Adventure Riding Tips: Sand Whoops | How To
Despite the vast physical differences between enduro and adventure bikes, the fundamental techniques are basically the same.
One of the biggest challenges a desert rider will face is sand whoops and, after many years racing at Finke, I know whoops can go on for miles and wear out even the most experienced rider. They’re enough to turn a dream into your worst nightmare.
When practicing techniques, you have to ease in. We start with mild whoops on hard sand that give riders a chance to focus on the individual points that go together. There’s a lot to consider with simple straight line technique.
You have to be mindful of throttle, body position, footpeg steering (where you adjust your weight from one footpeg to the other), surface awareness, looking ahead, line selection and gear selection.
So if you don’t like hospital food or sitting in the casualty ward all day just to have a doctor state the bleeding obvious then follow these techniques and you chances of surviving your future adventure rides will be greatly increased:
Large, Soft Sand Whoops
This is an advanced technique for crossing sand whoops on an adventure bike. The images show how I crisscross a whooped-out track using not only my body to absorb the crest of the whoops but I’m also turning on the edge of the top of each whoop that usually provides a small, natural berm to help steer off.
It is easier for you to keep the wheels of the heavy adventure bikes on the ground while trying to cover the ground as quickly as possible.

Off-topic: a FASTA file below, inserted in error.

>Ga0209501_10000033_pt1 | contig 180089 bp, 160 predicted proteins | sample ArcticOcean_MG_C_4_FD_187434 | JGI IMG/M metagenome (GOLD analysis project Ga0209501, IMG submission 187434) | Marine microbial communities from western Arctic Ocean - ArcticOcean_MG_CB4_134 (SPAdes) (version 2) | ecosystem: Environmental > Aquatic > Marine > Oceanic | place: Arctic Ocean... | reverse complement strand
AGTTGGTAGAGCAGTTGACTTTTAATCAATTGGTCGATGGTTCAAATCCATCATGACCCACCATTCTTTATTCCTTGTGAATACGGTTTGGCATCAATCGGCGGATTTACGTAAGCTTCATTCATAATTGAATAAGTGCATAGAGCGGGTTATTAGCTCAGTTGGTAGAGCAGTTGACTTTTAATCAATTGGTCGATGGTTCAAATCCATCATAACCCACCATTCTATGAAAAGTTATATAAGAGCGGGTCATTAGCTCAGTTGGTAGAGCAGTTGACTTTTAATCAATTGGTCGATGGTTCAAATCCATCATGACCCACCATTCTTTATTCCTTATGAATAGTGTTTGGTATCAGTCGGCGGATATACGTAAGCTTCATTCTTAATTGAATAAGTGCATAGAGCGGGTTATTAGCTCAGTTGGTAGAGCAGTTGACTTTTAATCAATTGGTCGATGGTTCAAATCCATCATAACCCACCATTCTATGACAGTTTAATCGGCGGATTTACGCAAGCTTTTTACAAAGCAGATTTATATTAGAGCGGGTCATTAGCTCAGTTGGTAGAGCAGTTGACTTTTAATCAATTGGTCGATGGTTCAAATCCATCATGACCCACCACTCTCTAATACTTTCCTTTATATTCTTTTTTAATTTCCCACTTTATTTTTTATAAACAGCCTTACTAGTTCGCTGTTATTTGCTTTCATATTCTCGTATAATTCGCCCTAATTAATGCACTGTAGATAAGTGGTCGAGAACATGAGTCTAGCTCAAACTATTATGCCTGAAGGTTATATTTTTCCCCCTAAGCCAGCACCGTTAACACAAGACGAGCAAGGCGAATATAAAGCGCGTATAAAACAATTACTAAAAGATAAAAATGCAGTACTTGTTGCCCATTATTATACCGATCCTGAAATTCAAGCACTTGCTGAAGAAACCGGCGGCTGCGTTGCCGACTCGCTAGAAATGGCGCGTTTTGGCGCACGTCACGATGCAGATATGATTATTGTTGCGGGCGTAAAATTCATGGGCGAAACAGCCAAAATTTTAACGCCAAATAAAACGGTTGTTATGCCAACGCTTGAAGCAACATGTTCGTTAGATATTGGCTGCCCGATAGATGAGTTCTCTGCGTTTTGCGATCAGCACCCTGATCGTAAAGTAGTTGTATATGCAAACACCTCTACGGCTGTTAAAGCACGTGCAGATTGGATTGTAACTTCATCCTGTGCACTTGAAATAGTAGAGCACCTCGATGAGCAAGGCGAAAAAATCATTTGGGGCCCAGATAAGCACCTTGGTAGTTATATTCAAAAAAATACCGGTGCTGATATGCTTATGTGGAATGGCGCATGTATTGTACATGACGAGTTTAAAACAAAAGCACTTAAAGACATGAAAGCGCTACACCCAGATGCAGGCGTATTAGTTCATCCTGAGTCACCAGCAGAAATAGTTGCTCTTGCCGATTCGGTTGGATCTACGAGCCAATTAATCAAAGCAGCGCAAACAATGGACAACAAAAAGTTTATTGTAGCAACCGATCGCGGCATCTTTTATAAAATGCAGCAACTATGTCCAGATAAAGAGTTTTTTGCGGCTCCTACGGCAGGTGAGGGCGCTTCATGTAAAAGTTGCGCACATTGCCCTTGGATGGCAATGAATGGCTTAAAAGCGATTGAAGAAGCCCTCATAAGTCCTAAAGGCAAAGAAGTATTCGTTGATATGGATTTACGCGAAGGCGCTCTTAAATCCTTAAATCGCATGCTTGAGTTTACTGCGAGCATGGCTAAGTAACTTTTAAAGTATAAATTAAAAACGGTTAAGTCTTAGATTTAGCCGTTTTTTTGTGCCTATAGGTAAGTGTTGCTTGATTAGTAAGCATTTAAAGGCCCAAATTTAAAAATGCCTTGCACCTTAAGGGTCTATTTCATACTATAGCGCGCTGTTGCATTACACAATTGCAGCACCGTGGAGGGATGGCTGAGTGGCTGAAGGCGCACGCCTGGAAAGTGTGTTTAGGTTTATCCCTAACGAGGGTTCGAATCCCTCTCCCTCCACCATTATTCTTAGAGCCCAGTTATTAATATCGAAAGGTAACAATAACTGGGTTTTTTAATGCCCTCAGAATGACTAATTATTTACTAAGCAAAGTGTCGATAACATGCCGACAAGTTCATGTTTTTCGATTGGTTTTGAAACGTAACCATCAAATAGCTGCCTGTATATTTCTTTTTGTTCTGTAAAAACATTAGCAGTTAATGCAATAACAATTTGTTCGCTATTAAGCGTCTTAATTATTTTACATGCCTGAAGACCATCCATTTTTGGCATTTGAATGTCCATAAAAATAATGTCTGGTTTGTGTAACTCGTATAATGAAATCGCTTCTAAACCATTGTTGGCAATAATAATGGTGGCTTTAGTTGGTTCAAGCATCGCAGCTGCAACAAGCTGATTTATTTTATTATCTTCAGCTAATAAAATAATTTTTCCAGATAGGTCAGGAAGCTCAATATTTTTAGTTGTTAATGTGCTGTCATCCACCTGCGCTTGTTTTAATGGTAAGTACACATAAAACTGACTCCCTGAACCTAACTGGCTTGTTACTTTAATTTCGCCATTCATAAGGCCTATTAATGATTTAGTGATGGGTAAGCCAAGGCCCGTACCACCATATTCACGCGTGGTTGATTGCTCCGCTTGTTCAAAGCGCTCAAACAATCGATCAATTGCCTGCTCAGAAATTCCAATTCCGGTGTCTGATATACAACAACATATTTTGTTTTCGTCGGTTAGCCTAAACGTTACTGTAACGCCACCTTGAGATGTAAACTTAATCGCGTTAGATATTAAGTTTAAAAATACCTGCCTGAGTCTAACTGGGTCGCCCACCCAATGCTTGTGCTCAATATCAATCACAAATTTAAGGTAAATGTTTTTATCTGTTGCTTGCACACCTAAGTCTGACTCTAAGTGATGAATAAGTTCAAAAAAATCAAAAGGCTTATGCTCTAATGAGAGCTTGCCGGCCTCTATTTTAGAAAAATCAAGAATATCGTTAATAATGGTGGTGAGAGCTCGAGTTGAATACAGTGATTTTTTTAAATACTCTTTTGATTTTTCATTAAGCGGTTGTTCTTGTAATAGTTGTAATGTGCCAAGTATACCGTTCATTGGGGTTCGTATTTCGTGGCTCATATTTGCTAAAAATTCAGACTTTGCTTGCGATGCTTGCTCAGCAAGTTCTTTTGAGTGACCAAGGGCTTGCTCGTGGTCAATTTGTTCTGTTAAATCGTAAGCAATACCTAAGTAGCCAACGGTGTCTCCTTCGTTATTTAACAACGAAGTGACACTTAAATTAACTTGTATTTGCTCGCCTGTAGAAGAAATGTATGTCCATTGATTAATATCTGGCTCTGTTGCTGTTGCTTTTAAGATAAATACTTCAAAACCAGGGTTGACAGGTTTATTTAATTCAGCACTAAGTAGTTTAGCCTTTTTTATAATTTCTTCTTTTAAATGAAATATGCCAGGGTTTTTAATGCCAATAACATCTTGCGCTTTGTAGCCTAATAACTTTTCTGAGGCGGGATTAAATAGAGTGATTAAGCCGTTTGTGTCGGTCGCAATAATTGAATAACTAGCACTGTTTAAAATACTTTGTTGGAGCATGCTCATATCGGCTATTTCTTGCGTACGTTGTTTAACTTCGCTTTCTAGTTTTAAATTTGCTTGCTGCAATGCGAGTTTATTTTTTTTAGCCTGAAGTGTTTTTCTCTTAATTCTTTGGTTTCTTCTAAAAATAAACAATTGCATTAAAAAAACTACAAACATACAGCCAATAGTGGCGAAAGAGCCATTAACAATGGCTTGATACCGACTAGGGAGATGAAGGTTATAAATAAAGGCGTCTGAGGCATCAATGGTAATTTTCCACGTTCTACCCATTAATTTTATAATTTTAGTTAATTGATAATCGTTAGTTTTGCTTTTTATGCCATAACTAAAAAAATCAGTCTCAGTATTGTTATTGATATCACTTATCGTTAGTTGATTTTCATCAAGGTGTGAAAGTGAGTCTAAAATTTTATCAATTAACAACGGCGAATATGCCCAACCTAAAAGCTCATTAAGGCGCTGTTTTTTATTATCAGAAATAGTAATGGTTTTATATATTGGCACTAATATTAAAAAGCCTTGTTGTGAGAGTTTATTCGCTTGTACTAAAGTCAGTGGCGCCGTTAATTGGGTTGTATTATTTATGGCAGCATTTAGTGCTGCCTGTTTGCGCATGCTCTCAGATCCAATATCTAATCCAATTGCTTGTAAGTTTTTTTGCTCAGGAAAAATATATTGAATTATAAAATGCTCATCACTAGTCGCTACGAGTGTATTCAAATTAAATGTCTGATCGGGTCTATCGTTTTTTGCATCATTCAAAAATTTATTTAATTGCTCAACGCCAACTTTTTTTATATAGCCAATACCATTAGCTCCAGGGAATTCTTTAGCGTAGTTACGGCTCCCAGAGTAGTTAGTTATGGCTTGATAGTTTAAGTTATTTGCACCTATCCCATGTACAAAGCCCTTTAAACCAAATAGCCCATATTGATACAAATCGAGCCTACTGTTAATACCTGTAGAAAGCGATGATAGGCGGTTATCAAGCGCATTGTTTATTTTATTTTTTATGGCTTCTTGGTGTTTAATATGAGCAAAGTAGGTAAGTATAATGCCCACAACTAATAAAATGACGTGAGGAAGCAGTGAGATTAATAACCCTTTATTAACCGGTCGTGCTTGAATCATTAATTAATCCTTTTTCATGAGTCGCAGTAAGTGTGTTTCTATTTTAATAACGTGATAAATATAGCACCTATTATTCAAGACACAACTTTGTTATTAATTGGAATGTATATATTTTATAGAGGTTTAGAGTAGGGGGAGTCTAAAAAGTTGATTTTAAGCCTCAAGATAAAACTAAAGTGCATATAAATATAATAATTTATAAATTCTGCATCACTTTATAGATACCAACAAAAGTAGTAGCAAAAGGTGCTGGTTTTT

The other advantage is that you lengthen the time of travel between each crest, which also helps stop the gravity forces compressing the suspension as you scrub the top of each bump.
Smaller, Firmer Whoops
Starting in the standing position with the ‘balls’ of my feet evenly balanced on the footpegs, I have enough speed to allow the bike to follow the ground’s contours so the suspension will compress to help gain height with the rebound.
On the next sand whoop the speed and suspension compression was enough to lift the bike. With the correct timing and momentum the bike should land on top of the next whoop.
Looking four to five bike lengths ahead, you have to judge the depth of upcoming whoops with this technique. Larger adventure bikes lack instant throttle response so this technique requires aggressive throttle control from the bottom to the top of each whoop to add air-time and distance.
Typically, no two sand whoops are the same so you constantly need to be reading the conditions as you approach each whoop, hitting the up-ramp at the angle necessary to give the bike the correct amount of lift.